The call of clay

There is something magical about handmade pottery. We all have ceramic tableware at home but nothing beats the exquisiteness of a handmade vessel.

Creativity rides high on a flight of imagination and shines through when executed with trained hands of a studio potter.

However, since these glorious works of art are largely available in high-end stores in posh locations with enormous price tags, they are accessible to a limited section of people.

Studio Pottery Market from August 19 to 28 at Chitra Kala Parishath is likely to change that.

In a first for Bengaluru, 40 studio potters will gather from all over India to showcase contemporary ceramics and handmade pottery.

Experimental functional ware will share space with decorative objects. Bannerghatta-based studio potter Nalini Dharan had gone to Kala Ghoda Arts Festival to participate in their pottery market where she met people from Sampoorn — an NGO dedicated to the promotion of different craft traditions — and the idea of Studio Pottery Market was born.

Nalini feels that the Bengalureans, who are quite appreciative of arts, need to be familiarised with the world of studio pottery.

“People have woken up to the aesthetic value of pottery, which has always been considered more utilitarian. People are moving from plastic to ceramic. It is affordable as well. And it is food-safe. We do lot of research on what clay, glazes and colours to work with. So many of us have studied ceramics,” says Nalini, who has her clay studio, KlayKarma.

The artist says the growing interest in the medium has also pushed a few traditional potters to innovate.

At the 10-day event, the potters from Mumbai, Delhi, Ahmedabad, Bhopal, Kolkata, Chennai, Pune, Puducherry, and Bengaluru will showcase different techniques and experiments in clay. While a traditional potter mostly works with terracotta, studio potters use stoneware and porcelain.

Nalini says a lot of hand-building techniques like coiling and slab work could be sampled at the event. “There is a huge trend of painting on pots these days and underglaze work, slip trailing, stamp work, sgraffito (scratching). Artists from Shantiniketan do sculptural works,” says Nalini who does a lot of wheel work. Pottery from different states bear distinct styles such as the sculptural pottery of Bhopal, subtle shades of Puducherry and gas-fired works of Bengaluru. Nalini was a hobby potter who turned into a professional potter in 2006 and trained under Pondicherry-based Deepika Talwar and Pune-based Sandeep Manchekar. Nalini is not an exception. The event comprises several names who were chefs and software engineers like Ranjita Bora and Shubha Raghavan who quit their professions to pursue pottery. Coming from different backgrounds, they are united by their love for clay. While some went to Andretta Pottery in Himachal, Delhi Blue Pottery in Delhi to learn the finer nuances of the art form and even from the legendary painter, sculptor, photographer Devi Prasad — a Gandhian with roots in Shantiniketan — a lot of them apprenticed with Ray Meeker and Deborah Smith’s Golden Bridge Pottery in Auroville.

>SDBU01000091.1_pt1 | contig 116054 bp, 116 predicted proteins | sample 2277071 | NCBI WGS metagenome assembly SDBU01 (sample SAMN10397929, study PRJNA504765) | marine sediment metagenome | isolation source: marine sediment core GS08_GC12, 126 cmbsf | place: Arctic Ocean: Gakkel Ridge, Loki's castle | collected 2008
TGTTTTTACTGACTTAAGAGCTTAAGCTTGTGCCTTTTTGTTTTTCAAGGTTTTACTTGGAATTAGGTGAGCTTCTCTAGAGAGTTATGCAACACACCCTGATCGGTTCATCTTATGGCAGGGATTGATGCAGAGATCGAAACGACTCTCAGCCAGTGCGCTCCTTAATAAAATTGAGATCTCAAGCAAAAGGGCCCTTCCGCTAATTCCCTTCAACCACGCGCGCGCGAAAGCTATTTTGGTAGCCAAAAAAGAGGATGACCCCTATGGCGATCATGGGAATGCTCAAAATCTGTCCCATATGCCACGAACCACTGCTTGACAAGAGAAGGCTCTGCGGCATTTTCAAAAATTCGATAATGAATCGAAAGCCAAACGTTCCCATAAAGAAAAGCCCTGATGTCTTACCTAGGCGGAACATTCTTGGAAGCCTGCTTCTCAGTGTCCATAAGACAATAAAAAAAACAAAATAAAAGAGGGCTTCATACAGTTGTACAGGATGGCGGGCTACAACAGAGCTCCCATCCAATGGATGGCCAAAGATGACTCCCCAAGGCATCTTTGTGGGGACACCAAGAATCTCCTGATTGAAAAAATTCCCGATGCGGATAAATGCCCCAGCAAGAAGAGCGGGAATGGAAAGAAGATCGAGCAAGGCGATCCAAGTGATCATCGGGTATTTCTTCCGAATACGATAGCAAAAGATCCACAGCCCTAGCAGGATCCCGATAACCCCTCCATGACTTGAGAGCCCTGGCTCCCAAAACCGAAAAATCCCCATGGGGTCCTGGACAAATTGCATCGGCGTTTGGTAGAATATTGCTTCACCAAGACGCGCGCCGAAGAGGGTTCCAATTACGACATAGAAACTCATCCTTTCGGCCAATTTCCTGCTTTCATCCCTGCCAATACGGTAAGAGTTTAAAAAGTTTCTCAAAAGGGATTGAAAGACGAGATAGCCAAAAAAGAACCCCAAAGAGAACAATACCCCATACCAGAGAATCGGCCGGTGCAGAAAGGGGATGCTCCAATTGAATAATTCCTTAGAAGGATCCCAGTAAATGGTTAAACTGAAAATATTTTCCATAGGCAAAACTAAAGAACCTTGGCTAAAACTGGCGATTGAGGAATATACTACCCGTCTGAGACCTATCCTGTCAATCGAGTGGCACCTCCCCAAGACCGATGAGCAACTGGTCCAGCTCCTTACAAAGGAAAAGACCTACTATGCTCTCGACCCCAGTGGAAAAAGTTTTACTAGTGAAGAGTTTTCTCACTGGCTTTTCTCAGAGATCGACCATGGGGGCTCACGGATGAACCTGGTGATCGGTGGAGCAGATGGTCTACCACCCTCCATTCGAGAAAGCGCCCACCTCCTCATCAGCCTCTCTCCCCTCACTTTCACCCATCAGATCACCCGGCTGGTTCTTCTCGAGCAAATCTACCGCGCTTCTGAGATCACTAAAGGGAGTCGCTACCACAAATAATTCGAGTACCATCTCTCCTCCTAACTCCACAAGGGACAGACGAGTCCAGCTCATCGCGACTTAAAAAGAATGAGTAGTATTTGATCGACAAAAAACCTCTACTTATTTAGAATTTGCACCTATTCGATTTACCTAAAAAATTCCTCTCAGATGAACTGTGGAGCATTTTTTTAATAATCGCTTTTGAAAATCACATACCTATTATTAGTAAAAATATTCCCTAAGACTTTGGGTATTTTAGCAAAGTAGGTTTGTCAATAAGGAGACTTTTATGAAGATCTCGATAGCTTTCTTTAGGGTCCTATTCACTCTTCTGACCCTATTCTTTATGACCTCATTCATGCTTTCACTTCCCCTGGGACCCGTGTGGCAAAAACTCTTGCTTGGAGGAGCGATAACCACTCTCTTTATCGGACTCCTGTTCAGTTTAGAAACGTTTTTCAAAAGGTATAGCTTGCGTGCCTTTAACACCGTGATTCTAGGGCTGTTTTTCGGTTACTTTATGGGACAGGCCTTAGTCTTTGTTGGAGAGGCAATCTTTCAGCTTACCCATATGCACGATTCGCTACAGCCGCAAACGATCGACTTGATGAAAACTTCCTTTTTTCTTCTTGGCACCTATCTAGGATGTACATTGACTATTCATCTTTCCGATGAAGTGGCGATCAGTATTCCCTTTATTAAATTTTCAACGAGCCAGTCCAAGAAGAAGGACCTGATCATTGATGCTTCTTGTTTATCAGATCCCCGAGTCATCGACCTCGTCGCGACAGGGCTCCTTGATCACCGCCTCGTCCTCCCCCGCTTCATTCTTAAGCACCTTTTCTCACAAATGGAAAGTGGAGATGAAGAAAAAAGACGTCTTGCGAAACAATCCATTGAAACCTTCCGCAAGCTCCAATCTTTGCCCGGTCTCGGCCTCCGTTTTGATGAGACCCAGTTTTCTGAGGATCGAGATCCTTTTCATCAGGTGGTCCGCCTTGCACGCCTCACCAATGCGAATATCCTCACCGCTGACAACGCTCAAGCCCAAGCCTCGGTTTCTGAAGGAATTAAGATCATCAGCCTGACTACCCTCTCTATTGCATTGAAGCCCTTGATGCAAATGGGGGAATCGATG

Something for everyone

Besides demonstrations, presentations and talks by well-known ceramic artists such as G. Reghu, Devilal Patidar and Sandeep Manchekar are also part of the bouquet. Megha Mehta and Archana Ramchandran will hold clay workshops for children on August 20, 25, 27 and 28 at 4p.m. at the venue. Registration will be on the spot.

Back in time

Pottery is an ancient art form whose history in the Indian subcontinent can be traced to Indus Valley civilisation. Pottery refers to objects made by clay either on wheel or by hand, which is then baked or fired. It is made using terracotta, stone and porcelain. There are different styles of pottery in India like blue pottery of Delhi, Khurja and Jaipur, black pottery of Kangra and the Northeast, terracotta pottery of Bihar, Bengal and Gujarat.

Outside India, the traditions of Iznik from Turkey, Raku of Japan, Chinese ceramics and Celadon pottery of Korea are also quite revered.

Potters from the IT city

Shubha Raghavan and Shilpy Gupta among other potters will represent Bengaluru at the event. Talking of their styles, Shilpy who runs her studio, Ceramic Trail explores balance between functional pottery and art; Shubha, a former software engineer, experiments with cut work, glazes and texture.

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Printable version | Sep 17, 2021 10:05:01 PM |

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